"She's on maternity leave."


"She was pregnant?"

I went to my theatre classes far more often, but the scholarly articles were pretty deadly, from what I remember, and I didn't read most of them. I did what was routinely called "excellent" work in the acting, playwriting, and directing classes, because that's all I really gave a shit about. In college, I was routinely in more than one play at a time, writing, editing, publishing and promoting a book, appearing in a friend's film project, co-writing and appearing in a campus television show, and there was a time where I was churning out an original one-act play a week. Amazingly, I still found time to masturbate and say inappropriate things in the dining hall. AND I was always prepared for my acting, directing and playwriting classes.

These classes definitely deepened my appreciation of and respect for theatre. One of the highlights of our theatre education in college was an opportunity to travel to New York City to see Liev Schreiber and some other assholes in some Harold Pinter play. I was pretty juiced. It was awesome. I didn't give a shit about Liev Schreiber. I was excited to be riding shotgun in the Theatre Department Chair's Nissan Quest and to see a Harold Pinter play.

I've seen precious few shows in Broadway. The Harold Pinter play that I can't remember the title of... um... "Cabaret," "One Flew Over the Cuckoo's Nest," "A Little Night Music," and.... that's probably just about it. There's probably one or two more-- maybe. But, maybe not. After all, I've pretty much always been an hourly sumbitch, and Broadway's a little rich for my blood. Not only that, I know I can see fabulous theatre pretty much whenever I want in Philadelphia, and I don't have to sell blood and seed for three months to be able to afford it. Besides, isn't everything on Broadway now basically just a recreation of a movie or some shit?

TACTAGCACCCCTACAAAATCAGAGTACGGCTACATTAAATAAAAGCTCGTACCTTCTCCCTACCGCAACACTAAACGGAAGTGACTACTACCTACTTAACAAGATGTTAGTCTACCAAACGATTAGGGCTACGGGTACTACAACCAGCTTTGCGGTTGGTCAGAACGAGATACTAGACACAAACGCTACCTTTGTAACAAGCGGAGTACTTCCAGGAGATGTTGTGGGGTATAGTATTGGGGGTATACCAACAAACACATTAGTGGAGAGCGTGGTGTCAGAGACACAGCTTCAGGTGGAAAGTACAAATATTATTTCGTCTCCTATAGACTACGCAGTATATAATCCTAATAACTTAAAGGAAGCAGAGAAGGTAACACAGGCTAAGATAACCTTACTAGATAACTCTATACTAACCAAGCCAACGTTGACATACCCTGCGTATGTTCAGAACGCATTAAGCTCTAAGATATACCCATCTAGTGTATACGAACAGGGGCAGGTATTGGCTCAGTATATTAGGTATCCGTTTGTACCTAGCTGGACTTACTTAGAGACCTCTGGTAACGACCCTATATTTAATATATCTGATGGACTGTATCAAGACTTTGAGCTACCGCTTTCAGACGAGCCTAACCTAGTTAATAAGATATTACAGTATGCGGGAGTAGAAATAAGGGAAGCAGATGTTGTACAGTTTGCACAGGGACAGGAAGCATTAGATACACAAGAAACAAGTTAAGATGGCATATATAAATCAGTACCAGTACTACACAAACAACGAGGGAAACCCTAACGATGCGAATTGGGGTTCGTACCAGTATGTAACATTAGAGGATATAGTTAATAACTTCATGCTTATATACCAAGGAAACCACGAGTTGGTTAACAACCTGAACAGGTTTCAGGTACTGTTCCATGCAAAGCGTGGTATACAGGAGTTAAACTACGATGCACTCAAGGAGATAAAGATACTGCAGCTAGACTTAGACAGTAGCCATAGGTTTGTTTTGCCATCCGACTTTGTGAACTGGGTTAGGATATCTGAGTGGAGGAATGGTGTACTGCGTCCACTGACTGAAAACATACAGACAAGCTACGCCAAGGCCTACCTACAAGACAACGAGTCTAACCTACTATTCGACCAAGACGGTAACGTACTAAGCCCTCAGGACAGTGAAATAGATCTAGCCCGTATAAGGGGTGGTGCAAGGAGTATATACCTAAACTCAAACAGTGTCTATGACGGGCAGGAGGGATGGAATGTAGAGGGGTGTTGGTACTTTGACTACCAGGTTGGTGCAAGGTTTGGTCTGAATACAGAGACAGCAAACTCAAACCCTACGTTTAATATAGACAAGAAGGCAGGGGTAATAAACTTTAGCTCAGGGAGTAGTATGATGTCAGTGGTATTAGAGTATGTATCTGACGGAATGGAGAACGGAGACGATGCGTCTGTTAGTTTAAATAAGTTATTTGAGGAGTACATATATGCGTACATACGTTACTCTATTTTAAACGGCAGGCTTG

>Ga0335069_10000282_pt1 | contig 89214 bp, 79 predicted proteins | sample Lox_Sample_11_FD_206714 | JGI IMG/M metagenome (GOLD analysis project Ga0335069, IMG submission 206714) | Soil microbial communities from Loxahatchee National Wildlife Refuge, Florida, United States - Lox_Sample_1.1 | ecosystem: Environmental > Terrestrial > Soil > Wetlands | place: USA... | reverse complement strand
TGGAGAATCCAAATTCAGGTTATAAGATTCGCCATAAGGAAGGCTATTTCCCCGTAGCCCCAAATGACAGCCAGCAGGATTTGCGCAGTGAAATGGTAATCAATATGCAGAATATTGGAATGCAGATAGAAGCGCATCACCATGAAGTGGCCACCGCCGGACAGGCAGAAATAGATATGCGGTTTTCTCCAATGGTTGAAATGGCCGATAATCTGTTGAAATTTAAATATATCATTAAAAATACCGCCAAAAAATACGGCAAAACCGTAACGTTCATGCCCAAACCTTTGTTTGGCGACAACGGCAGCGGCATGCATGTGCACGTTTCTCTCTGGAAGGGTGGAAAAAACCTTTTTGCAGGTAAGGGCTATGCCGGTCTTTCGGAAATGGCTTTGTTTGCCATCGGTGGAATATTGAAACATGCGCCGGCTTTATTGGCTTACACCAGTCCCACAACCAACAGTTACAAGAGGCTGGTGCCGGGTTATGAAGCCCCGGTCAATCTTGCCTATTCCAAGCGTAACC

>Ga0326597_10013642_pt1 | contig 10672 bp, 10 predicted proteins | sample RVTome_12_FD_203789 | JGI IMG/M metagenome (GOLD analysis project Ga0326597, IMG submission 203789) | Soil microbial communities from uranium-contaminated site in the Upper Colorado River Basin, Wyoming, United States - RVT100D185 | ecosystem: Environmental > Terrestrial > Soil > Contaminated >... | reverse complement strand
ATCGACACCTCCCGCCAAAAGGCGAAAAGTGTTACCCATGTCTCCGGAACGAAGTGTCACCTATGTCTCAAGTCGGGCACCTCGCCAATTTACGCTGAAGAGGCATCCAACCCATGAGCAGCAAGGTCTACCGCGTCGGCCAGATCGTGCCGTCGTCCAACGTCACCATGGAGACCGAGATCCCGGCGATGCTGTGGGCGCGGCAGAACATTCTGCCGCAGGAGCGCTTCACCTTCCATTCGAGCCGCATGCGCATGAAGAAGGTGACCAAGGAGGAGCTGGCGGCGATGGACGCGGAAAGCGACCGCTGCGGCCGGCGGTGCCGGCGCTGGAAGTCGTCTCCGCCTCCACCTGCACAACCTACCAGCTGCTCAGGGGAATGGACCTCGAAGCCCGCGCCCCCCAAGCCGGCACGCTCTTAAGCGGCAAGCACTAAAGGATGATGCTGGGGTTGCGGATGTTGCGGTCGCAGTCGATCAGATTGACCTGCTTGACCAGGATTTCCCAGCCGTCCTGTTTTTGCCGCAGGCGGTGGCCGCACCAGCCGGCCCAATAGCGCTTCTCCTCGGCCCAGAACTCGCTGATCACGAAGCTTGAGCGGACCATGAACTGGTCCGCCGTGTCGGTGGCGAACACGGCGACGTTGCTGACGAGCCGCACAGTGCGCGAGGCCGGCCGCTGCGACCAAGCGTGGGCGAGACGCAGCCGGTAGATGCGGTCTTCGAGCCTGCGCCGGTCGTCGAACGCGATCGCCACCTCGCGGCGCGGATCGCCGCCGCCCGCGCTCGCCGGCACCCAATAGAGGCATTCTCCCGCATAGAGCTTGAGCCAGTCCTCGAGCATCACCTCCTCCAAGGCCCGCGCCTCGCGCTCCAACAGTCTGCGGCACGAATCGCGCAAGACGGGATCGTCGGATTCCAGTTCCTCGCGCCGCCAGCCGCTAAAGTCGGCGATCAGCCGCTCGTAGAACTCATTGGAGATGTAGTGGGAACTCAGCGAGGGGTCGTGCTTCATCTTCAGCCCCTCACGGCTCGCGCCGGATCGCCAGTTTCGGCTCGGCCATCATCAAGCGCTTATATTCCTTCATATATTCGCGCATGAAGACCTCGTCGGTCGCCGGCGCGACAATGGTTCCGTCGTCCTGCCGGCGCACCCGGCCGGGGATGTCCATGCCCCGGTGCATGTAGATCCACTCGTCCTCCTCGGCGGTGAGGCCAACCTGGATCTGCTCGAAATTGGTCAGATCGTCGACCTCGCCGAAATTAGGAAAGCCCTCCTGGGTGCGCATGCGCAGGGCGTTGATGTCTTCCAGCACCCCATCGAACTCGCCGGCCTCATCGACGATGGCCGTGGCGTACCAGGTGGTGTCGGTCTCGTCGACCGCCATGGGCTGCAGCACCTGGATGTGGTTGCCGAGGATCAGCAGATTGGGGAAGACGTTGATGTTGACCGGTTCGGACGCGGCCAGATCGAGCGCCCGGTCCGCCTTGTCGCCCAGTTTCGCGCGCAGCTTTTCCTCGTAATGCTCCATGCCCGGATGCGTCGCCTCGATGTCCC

"Spiderman"? Le Shudder.

"Mary (Fucking) Poppins." "Billy Elliot." "The Lion King." "The Addams Family." "Catch Me if You Can."

And now, oh sweet Jesus-- "Priscilla, Queen of the Desert."


Now, as I intimated in the caveat of this blog, I have never seen the Broadway show "Priscilla, Queen of the Desert." And I never saw the movie, either, although I heard that portions of it were filmed near my neighborhood. And I'm not necessarily bashing the movie, or the musical, or both. What I am bashing is the seemingly intractable notion that plays have to be something else before they become plays worthy enough for Broadway.

I realize that we're in a recession, and Broadway producers ("The Producers"???) won't vom up the big bucks for anything that they aren't 106% sure will be a June-is-bustin'-out-all-over hit, but, come on. Does nobody have an original idea for a goddamn show that's worth promoting and producing? It's... sad. Broadway: big, flashy, gaudy, awesomesauce Broadway is sad. It's almost as sad as... as.... a theatre major.

And that's sad.

1 comment:

  1. Legally Blonde, and Legally Blonde 2. Not only were those originally movies, they weren't even musicals!


    More shows that were movies first:
    Hairspray, The Wedding Singer, Beauty and the Beast, The Little Mermaid, Jekyll and Hyde, Big, Victor Victoria, Footloose, Sunset Boulevard, The Color Purple, Tarzan, and How the Grinch Stole Christmas

    Maybe they're good in their own right, but there must be no new ideas to be had, since they're recycling the old ones.